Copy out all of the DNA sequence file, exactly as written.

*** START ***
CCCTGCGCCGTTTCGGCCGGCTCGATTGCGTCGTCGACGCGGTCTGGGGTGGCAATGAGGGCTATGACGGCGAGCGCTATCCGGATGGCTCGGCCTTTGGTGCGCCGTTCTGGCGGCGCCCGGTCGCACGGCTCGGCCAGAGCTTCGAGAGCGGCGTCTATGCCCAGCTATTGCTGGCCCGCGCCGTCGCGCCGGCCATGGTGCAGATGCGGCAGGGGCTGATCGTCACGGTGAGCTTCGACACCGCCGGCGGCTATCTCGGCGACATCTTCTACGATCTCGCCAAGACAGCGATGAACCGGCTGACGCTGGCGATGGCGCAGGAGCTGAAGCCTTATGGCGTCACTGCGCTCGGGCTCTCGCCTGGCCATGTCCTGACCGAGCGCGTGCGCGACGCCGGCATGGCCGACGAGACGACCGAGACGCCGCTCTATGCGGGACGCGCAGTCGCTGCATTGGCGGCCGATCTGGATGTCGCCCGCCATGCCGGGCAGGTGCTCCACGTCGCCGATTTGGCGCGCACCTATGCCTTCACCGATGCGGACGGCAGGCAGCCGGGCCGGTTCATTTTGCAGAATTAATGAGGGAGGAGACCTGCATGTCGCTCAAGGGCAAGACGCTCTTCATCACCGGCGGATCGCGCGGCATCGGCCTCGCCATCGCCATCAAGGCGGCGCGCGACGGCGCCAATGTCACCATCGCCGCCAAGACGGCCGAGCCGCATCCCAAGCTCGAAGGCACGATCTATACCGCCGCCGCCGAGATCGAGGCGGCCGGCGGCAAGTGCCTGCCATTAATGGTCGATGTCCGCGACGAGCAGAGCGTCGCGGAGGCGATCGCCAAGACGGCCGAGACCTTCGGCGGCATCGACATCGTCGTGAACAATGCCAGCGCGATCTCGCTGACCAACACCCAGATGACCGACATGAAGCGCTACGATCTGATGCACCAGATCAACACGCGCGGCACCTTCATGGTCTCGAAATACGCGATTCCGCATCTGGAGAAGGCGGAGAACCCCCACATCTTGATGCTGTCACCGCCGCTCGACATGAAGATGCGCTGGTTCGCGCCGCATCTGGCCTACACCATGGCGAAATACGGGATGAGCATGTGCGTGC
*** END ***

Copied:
CCCTGCGCCGTTTCGGCCGGCTCGATTGCGTCGTCGACGCGGTCTGGGGTGGCAATGAGGGCTATGACGGCGAGCGCTATCCGGATGGCTCGGCCTTTGGTGCGCCGTTCTGGCGGCGCCCGGTCGCACGGCTCGGCCAGAGCTTCGAGAGCGGCGTCTATGCCCAGCTATTGCTGGCCCGCGCCGTCGCGCCGGCCATGGTGCAGATGCGGCAGGGGCTGATCGTCACGGTGAGCTTCGACACCGCCGGCGGCTATCTCGGCGACATCTTCTACGATCTCGCCAAGACAGCGATGAACCGGCTGACGCTGGCGATGGCGCAGGAGCTGAAGCCTTATGGCGTCACTGCGCTCGGGCTCTCGCCTGGCCATGTCCTGACCGAGCGCGTGCGCGACGCCGGCATGGCCGACGAGACGACCGAGACGCCGCTCTATGCGGGACGCGCAGTCGCTGCATTGGCGGCCGATCTGGATGTCGCCCGCCATGCCGGGCAGGTGCTCCACGTCGCCGATTTGGCGCGCACCTATGCCTTCACCGATGCGGACGGCAGGCAGCCGGGCCGGTTCATTTTGCAGAATTAATGAGGGAGGAGACCTGCATGTCGCTCAAGGGCAAGACGCTCTTCATCACCGGCGGATCGCGCGGCATCGGCCTCGCCATCGCCATCAAGGCGGCGCGCGACGGCGCCAATGTCACCATCGCCGCCAAGACGGCCGAGCCGCATCCCAAGCTCGAAGGCACGATCTATACCGCCGCCGCCGAGATCGAGGCGGCCGGCGGCAAGTGCCTGCCATTAATGGTCGATGTCCGCGACGAGCAGAGCGTCGCGGAGGCGATCGCCAAGACGGCCGAGACCTTCGGCGGCATCGACATCGTCGTGAACAATGCCAGCGCGATCTCGCTGACCAACACCCAGATGACCGACATGAAGCGCTACGATCTGATGCACCAGATCAACACGCGCGGCACCTTCATGGTCTCGAAATACGCGATTCCGCATCTGGAGAAGGCGGAGAACCCCCACATCTTGATGCTGTCACCGCCGCTCGACATGAAGATGCGCTGGTTCGCGCCGCATCTGGCCTACACCATGGCGAAATACGGGATGAGCATGTGCGTGC